WORD Christchurch Writers and Readers Festival – review

Writers and Readers Festival Review

By Jack P

On Thursday last week a selection of Year 6’s  were lucky enough to visit the Read Aloud School Programme as part of the WORD Christchurch Writers and Readers Festival.

We heard three amazing authors speak. Jackie French, Melinda Szymanik and Donovan Bixley. They all have famous books such as Hitlers Daughter, A Winters’ Day In 1939 and Monkey Boy.

Jackie talked about how she loved books so much – and how you should love what you are reading too, or she recommends you put the book down and get another one!

Melinda talked about what helps her write: her imagination, mixed with curiosity and her experiences! She read a very moving section from her war book set in 1939, that is the retold story of her father’s life.

Donovan showed a slide show of some of his amazing illustrations, and read a very amusing piece from Monkey Boy, about when you need to go to the toilet on a big early-settlers-type boat!

I loved hearing how these authors decided to write their books, what was involved and to hear them read, brings the book alive in front of your eyes!

I also went to another WORD event on Saturday, which featured our own Desna Wallace reading from Canterbury Quake. She read a very emotional part of Maddie’s journey. Melinda read to the packed room too, a different part of her book and we were also treated to a reading  from James Norcliffe, with Felix and the Red Rats, the book I am reading at the moment!

Well done Desna you are such a dedicated author and lover of books!
Aren’t we lucky in Christchurch to be on the cutting edge of what’s happening with these special authors and to explore their new works? I love good stories and finding out about and enjoying new ones read by their authors is such an inspiring and exciting event!

Thank you for such a wonderful review Jack, and I am so glad you enjoyed the festival. I also loved listening to Jackie French as she had so many ideas about reading which were very inspiring. I loved the festival and attended 9 of the sessions. My brain is very tired after so many events but full of ideas as well as a pile of books I now want to read (Expensive weekend!)
Here is a photo of author Melinda Szymanik and I with our books after our event – the Exciting Tales and All Right? Book Launch. Don’t forget we have books by the authors Jack has reviewed in our library so come and see me.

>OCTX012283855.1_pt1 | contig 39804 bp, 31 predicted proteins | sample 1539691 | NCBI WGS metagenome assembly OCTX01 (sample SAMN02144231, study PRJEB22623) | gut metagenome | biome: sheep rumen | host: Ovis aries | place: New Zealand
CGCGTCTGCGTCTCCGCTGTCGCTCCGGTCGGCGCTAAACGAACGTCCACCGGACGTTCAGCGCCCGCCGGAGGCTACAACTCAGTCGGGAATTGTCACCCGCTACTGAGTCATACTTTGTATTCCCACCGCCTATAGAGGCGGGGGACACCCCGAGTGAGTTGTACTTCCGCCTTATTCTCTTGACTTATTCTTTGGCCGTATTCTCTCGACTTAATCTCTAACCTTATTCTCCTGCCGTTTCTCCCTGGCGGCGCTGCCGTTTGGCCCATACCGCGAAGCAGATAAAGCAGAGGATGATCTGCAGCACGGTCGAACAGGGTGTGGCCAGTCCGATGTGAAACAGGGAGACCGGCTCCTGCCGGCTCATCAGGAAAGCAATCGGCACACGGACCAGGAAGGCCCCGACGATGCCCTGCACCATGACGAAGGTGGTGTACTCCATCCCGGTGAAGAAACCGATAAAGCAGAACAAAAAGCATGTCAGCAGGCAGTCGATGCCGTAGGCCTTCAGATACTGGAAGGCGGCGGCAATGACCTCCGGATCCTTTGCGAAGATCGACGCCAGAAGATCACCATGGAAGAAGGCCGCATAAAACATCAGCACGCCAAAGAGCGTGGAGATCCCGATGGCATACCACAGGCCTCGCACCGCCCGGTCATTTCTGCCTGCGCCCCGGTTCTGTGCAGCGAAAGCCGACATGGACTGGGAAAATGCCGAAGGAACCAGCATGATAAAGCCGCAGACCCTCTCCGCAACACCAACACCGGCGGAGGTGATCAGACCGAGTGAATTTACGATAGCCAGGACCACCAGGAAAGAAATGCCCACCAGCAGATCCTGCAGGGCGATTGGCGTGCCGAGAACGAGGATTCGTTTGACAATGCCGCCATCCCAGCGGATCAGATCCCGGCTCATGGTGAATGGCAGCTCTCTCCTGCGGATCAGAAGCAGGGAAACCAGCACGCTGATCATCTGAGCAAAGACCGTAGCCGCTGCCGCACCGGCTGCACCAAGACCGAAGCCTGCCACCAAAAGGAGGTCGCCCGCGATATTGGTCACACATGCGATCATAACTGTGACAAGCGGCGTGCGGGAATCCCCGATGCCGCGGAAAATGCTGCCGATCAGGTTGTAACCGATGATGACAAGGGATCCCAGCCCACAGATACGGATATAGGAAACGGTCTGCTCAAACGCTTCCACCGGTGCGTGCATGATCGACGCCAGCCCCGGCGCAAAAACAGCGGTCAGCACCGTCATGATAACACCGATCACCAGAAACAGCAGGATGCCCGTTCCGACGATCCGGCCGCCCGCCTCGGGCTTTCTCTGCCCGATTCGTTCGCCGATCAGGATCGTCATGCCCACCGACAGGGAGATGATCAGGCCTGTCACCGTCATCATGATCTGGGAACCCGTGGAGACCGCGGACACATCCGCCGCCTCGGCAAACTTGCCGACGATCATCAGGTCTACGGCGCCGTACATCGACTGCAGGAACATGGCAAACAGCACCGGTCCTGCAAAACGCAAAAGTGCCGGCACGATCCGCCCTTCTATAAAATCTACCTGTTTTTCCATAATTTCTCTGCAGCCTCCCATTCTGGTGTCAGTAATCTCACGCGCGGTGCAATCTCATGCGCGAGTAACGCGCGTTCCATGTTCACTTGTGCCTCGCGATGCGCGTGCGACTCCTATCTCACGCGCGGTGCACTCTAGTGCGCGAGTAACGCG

I loved meeting so many authors, like Melinda here,  and will treasure the weekend always. Roll on the 2016 festival.

Melinda

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Popcorn and poetry for National Poetry day

I can tell you that the school library was the place to be at lunch time today. We celebrated New Zealand National Poetry day with poems and popcorn.

Children shared poems they loved or poems they had written. Everyone went away happy with bookmarks after filling up on popcorn and delightful poems. It really was a great time and it was lovely to see so many of the younger children taking part.

 

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Fun story writing prompts

Do you get stuck for ideas when trying to write? Do you want to write but don’t know where to start?

Well, check out this very cool site and enjoy the many different story ideas. It is fun and interactive.

Just spin here and begin! Lots of different types of writing, from postcards, to articles, stories and much more. The fun thing is that you get to choose simply by spinning the wheel.

Come and show me your stories when you have finished. I would love to read them.

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Harry the dirty dog by Gene Zion

It is cold and wintry outside so why not take a few minutes and watch this clip of actress Betty White reading out the funny story of Harry the Dirty Dog. This is a favourite of so many children and yes we do have it in the library if you want to read it yourself.

 

 

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Love that dog by Sharon Creech book review

Love that dog

By Sharon Creech

5

4 of 5 stars

  If you enjoy poetry in a diary format then this is a perfect read for you. Jack doesn’t like poetry. He thinks it is for girls. But he writes one poem and his teacher loves it! So he writes more and more and gets really inspired. His favourite author is Walter Dean Myers. And he is lucky enough that Walter is coming to see a friend that lives in the same town as him and is coming to visit his school. I won’t give away the ending so read the book to find out happens next. This is an easy and fun read that will make you want to write poetry.

This book suits ages from 6-10. 

Review by Jack P

 

Thanks Jack. Do you know that this type of book is called a verse novel. We have a number of these books here. I have to add though that I think any age will love this book. I have seen many of the teachers enjoy this book and some of us have even cried over it and I am sure you can guess what part that is but we will let the children read that for themselves. You might also like the follow up to this book. It is Hate that cat and we have it in the library.